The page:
Whether you bike to work or are training for a triathlon, stretching beforehand can improve your performance and protect you from injury. Stretching before cycling helps to warm up your muscles and joints, and prepares them for movement. Here are few warm up exercises for more effective cycling.
1. LEG SWING
Any cyclist can attest that your hips can get tight from riding your bike for too long. Here is a simple exercise:
Stand holding a support for stability. Swing your outside leg forward and backward, keeping it straight and extending the length of the swing with each repetition. Repeat with the other side.
2. CAT AND COW
Your back may become stiff from bending over throughout your ride.
For the exercise, get into box position. Inhale as you slowly arch your back, letting your belly drop down toward the floor and your hips and shoulders rise. Then reverse the position as you exhale, rounding your spine and tucking your pelvis. This lengthens the spine in both the forward and back bends, thus working out the stored tension from cycling. Do this prior to the ride to avoid stiffness.
3. BUTT KICK
Open up your quads and hip flexors before your ride.
Just don’t jump too hard or too high — it’s the kick part of this exercise that’s most important to open up the fronts of the legs. You can do this one standing in place or on the move. Jump up and down on alternating feet, bending one knee at a time and kicking the foot of that leg toward the glutes on the same side. Try to get your foot as close to your butt as you can for the maximum stretch.
4. CHEST STRETCH
Hunching over your handlebars for endless miles can cause your chest muscles to tighten.
Stand facing the side of your bike with your feet hip-distance apart. Grab the top tube (or your seat and handlebars for a little wider grip) and lean forward at your waist so that your back is parallel to the ground. Hold there with a slight flexion in your elbows and press your chest down toward the ground.
5. BACK/ LATS MUSCLES
This muscle (your lats) runs underneath the shoulder and down the sides of the back and is responsible in part for bringing your shoulder in toward the body.
Stand tall, reach your arms up over your head and shrug your shoulders up and down. Keep your biceps next to your ears and reach your fingertips for the sky so that you get a stretch in your Latissimus Doris.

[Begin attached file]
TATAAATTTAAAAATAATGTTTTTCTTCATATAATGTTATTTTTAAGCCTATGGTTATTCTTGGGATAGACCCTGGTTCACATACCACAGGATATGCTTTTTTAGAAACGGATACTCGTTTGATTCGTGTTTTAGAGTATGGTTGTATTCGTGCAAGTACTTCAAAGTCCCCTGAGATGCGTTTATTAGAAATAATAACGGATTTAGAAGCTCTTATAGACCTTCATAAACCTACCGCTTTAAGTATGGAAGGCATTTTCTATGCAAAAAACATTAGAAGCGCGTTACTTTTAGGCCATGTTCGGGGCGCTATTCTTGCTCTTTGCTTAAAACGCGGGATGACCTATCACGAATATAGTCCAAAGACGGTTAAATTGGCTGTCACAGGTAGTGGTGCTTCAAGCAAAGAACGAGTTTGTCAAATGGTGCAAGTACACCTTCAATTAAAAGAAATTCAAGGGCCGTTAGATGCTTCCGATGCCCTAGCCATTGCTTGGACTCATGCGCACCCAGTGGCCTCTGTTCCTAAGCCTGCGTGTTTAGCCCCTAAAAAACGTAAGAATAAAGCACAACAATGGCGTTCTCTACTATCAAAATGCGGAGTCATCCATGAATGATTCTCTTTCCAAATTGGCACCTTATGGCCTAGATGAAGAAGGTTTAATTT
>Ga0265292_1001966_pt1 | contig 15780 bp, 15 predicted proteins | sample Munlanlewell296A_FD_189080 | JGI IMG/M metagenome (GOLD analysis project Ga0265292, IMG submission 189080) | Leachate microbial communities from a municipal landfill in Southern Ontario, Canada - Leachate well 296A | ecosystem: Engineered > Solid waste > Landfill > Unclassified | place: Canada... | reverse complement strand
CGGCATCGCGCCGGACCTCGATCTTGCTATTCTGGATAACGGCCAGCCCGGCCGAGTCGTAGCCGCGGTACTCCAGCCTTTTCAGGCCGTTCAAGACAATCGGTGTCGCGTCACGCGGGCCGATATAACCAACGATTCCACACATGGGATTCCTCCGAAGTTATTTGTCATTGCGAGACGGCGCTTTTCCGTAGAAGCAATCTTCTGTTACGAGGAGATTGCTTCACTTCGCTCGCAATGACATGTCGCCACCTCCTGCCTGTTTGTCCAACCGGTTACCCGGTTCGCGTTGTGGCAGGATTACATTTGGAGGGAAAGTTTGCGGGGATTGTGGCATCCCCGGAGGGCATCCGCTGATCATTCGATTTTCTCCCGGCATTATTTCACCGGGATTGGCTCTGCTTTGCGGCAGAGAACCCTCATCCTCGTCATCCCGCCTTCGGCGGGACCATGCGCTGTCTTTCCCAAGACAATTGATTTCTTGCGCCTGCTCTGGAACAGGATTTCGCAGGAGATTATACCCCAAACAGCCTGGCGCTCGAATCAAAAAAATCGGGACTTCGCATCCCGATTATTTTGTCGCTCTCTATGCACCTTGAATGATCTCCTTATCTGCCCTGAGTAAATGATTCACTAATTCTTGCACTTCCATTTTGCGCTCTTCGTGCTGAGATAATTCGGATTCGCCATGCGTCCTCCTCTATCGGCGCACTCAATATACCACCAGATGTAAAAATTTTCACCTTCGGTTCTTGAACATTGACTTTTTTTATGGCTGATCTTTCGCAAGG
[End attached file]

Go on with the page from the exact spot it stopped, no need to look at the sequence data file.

6. HAMSTRING STRETCH
Be in supine position, flexing your hip and knee to a 90-degree angle. Taking your bent knee slowly extend it to the ceiling until you feel a stretch; while keeping your opposite foot still planted on the floor. Keep your spine vertical without moving it. Hold this position for 15 to 30 seconds and switch feet. This stretch helps in extended hamstrings letting the pelvis tilt forward on the saddle, allowing for a more aero position.
7. GLUTES STRETCH
Glutes are the body’s strongest muscles and are muscles which are more involved in pedalling.
Start on all four limbs. Slide your right knee forward toward your right hand, then angle it at two o’clock. Next, slide your left leg back as far as your hips will allow. Keep your hips square to the floor (in other words, don’t let them twist). If you’re not feeling a deep stretch in your right glutes, slide the right foot forward little by little toward your left hand. Walk your hands forward over your right leg. If you are not comfortable extending that far down, hold the pose with your arms or forearms on your mat or the floor in front of you, and let your hips sink forward and down. To get a full release in the hips, breathe and release the belly.
8. HIGH KNEE
Stand in place and lift one bent knee up at a time, as high as you can. To make it a little more challenging, speed up the pace, hopping back and forth and kicking alternate knees up as high as you can. That’s the motion that you’re doing in biking – your knees are coming up and pulling on your glutes and your lower back.
Special TIP – Try Foam Rolling after your rides and see the amazing benefits that it provides!